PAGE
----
On the stock market, industries that have incurred heavy losses include shipping, real estate, and banking. South Vietnam Container Shipping Company (VSG) has reported losses for 15 quarters in a row, and in Q1 2013, VSG's revenue fell by 23.6% year-on-year due to a decline in ship leasing prices and container loading and warehouse leasing services. VSG will stop trading on the HOSE because its total loss has exceeded its paid-up capital. The real estate sector has also exhibited weak performance, with Vung Tau Real Estate and Construction Company (VRC) suffering losses for the fourth straight quarter and PV2 Investment Company (PV2) and Hoang Long Group (HLG) also posting major losses. The troubles befalling Vietnam's real estate sector have afflicted stocks in the building materials and cement sectors as well. In the banking sector, profits of many of the country's largest banks fell sharply from 2012, with Eximbank (EIB), Asia Commercial Bank (ACB), and Vietcombank (VCB) all seeing their profits shrink drastically from last year's numbers.
But Vietnam's consumer-related stocks are a different story. These stocks remain attractive due to their low valuations (many are trading at a P/E ratio of 5x) and the expectation of continued growth in the consumer sector. Vietnam's population of nearly 90 million has a rapidly-expanding middle class with disposable income to spend. The country remains one of the world's main hubs for textile production and light manufacturing due to its low labor costs in comparison with China, its growing workforce (many of whom are moving to cities for the first time), and its strong historical export performance. US $6 billion of foreign direct investment (FDI) was pledged to Vietnam in the first quarter of 2013, a 64% increase from 2012, and trade and investment should continue to grow ahead of the upcoming Association of Southeast Asian Nations (ASEAN) Economic Integration slated for 2015. The movement toward a regional single-market will eliminate tariffs, boost free trade, and improve transportation links within ASEAN, further boosting Vietnam's export-focused industries.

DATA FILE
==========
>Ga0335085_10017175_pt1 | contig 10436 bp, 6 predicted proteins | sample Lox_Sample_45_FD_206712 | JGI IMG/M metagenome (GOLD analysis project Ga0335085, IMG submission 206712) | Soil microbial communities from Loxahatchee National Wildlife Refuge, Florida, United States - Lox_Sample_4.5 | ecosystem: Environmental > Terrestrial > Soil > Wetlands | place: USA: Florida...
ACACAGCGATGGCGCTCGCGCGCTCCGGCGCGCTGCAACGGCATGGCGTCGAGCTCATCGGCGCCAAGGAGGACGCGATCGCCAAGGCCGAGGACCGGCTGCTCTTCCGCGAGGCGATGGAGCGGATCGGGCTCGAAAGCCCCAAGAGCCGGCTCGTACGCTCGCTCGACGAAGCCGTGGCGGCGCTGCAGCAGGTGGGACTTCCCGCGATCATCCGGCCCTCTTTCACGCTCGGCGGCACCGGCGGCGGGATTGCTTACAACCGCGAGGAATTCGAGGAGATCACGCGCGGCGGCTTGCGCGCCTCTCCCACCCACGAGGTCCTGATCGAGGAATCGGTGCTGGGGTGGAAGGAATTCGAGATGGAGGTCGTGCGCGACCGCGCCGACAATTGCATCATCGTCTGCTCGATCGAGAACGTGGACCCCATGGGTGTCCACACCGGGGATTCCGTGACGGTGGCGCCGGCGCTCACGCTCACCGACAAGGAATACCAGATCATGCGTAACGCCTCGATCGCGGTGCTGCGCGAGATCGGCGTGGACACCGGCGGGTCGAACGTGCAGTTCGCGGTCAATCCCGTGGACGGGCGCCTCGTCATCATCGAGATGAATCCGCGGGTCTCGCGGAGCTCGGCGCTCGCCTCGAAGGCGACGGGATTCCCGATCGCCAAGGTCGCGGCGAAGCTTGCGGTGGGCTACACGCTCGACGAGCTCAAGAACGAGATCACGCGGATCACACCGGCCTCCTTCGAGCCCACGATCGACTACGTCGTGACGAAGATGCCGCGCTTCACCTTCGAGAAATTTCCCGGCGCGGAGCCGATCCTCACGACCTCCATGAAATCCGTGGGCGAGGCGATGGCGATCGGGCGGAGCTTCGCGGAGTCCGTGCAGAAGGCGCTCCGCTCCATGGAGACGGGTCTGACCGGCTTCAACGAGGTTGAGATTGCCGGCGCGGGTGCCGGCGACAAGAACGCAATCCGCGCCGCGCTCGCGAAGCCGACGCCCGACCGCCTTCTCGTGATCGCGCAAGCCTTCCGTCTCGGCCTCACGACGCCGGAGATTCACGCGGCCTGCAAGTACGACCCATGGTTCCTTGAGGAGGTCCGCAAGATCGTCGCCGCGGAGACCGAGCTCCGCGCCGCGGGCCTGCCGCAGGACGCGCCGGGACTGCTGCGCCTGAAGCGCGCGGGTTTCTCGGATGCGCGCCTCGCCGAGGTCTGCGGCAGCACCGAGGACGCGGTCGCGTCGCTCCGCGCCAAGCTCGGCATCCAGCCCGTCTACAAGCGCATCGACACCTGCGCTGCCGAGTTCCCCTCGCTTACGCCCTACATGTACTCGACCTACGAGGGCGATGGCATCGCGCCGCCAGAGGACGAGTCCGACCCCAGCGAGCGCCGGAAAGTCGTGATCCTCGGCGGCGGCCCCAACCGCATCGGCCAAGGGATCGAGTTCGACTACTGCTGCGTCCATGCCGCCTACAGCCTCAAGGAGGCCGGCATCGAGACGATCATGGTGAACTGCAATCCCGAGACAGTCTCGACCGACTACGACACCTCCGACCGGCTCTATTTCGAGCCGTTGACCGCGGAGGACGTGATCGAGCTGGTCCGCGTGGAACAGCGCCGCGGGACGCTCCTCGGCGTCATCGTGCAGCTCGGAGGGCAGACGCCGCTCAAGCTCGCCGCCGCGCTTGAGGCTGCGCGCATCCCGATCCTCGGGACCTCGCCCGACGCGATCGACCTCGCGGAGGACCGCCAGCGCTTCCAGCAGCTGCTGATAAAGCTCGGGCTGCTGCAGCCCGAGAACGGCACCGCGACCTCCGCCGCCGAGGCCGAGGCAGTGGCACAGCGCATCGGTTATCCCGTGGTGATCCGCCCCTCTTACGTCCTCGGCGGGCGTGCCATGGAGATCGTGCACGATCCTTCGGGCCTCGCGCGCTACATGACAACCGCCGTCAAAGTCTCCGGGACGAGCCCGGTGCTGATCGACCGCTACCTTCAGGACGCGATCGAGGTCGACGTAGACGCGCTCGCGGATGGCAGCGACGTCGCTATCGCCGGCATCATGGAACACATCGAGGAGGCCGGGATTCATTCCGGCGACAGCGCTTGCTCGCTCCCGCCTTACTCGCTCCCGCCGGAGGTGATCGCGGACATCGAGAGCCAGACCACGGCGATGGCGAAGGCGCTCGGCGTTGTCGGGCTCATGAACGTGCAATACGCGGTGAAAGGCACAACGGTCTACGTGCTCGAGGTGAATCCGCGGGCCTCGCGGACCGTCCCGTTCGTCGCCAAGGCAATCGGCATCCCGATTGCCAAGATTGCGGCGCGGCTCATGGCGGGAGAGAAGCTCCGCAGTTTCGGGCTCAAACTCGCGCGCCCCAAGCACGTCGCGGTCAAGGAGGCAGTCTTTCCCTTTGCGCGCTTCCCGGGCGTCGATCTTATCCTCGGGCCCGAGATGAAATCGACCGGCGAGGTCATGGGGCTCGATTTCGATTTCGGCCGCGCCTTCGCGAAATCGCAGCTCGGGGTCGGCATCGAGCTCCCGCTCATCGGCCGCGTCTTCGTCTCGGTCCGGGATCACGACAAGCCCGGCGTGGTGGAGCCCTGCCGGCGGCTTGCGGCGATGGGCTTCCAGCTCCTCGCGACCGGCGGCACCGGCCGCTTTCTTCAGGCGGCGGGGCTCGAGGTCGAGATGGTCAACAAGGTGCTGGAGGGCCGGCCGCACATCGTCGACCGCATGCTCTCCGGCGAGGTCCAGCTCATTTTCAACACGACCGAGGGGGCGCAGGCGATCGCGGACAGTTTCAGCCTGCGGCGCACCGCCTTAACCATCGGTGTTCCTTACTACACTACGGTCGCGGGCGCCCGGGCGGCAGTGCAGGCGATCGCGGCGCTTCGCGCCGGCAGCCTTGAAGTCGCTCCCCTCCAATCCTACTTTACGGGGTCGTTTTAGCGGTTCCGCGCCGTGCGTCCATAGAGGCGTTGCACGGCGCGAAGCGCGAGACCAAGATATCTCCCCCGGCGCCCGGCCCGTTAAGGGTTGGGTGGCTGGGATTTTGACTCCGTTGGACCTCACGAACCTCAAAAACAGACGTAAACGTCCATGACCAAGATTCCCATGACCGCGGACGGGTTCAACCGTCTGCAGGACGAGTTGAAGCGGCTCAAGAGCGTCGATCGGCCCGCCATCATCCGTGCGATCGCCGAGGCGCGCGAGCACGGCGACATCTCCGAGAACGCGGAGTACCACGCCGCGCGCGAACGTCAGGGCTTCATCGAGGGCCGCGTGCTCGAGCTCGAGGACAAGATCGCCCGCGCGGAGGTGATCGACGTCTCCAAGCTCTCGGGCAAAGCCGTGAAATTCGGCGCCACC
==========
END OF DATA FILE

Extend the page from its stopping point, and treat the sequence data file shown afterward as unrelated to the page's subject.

The majority of Leopard Asia Frontier Fund's investments in Vietnam are actually listed on the Hanoi Stock Exchange, which is the favored trading exchange for domestic investors and is remarkably cheap. It is interesting to note that many companies based in Ho Chi Minh City choose to list on the Hanoi Stock Exchange, and vice versa.
Despite the historical volatility of the Ho Chi Minh exchange, winning stocks can be found and valuations remain astoundingly low when matched against comparable stocks listed on exchanges in Thailand, the Philippines, and Indonesia. With the government finally making slow but steady progress towards reform and warming up to the idea of economic liberalization, now is the right time to invest in Vietnam's 'dark horse' equity markets.